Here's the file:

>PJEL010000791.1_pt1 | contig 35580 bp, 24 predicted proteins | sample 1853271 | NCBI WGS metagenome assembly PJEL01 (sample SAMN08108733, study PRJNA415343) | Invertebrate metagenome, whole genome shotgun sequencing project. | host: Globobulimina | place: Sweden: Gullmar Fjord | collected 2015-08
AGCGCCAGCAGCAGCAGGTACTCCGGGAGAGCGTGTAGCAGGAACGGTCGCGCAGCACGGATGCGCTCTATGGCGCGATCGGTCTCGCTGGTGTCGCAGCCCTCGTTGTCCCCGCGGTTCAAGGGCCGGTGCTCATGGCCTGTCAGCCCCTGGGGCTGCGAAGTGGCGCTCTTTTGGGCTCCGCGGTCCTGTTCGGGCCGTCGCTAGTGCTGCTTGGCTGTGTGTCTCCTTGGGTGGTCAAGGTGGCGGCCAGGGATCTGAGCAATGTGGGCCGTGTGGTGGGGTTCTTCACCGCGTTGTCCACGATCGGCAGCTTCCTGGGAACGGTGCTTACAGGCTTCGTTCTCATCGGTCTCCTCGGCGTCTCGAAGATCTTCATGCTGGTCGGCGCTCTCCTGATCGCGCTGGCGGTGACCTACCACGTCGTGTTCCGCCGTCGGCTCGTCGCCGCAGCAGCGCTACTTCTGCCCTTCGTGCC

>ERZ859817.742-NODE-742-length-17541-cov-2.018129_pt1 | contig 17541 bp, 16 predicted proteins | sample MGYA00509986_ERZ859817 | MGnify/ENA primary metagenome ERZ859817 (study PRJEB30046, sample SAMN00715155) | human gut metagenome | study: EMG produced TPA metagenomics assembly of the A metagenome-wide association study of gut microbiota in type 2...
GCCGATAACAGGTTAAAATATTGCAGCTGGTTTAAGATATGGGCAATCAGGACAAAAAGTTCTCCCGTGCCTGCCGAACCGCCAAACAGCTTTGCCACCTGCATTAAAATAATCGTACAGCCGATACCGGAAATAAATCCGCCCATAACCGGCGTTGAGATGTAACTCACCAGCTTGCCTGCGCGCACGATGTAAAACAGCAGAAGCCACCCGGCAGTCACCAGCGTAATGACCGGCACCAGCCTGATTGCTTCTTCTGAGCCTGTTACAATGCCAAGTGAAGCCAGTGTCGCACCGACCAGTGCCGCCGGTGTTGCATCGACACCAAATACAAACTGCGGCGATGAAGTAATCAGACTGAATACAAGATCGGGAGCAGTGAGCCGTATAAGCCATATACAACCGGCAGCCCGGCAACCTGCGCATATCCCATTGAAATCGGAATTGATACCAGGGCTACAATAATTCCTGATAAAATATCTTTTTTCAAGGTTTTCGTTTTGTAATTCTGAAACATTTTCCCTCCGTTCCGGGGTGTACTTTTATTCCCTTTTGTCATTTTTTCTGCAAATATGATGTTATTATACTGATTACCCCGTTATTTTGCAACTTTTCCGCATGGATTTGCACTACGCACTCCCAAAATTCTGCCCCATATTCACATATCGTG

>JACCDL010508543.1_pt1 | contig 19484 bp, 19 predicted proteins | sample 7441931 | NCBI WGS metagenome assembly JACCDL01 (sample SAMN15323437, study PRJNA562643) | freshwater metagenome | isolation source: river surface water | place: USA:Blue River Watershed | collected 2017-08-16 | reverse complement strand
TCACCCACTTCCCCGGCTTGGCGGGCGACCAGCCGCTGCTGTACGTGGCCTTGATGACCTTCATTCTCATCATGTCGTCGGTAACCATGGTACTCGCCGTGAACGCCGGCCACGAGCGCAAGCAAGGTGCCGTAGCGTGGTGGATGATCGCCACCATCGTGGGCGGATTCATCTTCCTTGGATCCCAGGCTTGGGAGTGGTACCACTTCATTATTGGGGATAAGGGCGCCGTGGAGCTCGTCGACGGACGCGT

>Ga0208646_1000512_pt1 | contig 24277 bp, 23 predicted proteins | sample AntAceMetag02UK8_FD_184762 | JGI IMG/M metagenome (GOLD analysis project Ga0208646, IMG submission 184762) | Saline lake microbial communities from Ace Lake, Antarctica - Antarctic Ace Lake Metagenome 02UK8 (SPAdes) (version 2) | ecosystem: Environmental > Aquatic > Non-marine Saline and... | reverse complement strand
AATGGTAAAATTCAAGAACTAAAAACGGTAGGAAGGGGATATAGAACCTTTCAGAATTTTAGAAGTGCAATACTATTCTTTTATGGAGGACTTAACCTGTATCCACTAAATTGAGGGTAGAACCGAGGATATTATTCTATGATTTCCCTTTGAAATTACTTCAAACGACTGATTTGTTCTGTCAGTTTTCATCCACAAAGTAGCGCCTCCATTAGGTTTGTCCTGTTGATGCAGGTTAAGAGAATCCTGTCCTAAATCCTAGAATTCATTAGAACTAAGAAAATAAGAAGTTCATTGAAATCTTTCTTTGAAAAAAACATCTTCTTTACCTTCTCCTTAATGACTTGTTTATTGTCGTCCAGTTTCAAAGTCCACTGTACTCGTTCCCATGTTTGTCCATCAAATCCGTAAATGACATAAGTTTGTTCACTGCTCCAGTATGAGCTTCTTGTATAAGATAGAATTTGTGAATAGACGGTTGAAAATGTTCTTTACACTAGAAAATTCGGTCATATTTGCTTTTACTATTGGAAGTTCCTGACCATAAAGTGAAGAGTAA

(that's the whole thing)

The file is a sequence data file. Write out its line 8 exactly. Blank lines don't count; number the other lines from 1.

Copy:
AATGGTAAAATTCAAGAACTAAAAACGGTAGGAAGGGGATATAGAACCTTTCAGAATTTTAGAAGTGCAATACTATTCTTTTATGGAGGACTTAACCTGTATCCACTAAATTGAGGGTAGAACCGAGGATATTATTCTATGATTTCCCTTTGAAATTACTTCAAACGACTGATTTGTTCTGTCAGTTTTCATCCACAAAGTAGCGCCTCCATTAGGTTTGTCCTGTTGATGCAGGTTAAGAGAATCCTGTCCTAAATCCTAGAATTCATTAGAACTAAGAAAATAAGAAGTTCATTGAAATCTTTCTTTGAAAAAAACATCTTCTTTACCTTCTCCTTAATGACTTGTTTATTGTCGTCCAGTTTCAAAGTCCACTGTACTCGTTCCCATGTTTGTCCATCAAATCCGTAAATGACATAAGTTTGTTCACTGCTCCAGTATGAGCTTCTTGTATAAGATAGAATTTGTGAATAGACGGTTGAAAATGTTCTTTACACTAGAAAATTCGGTCATATTTGCTTTTACTATTGGAAGTTCCTGACCATAAAGTGAAGAGTAA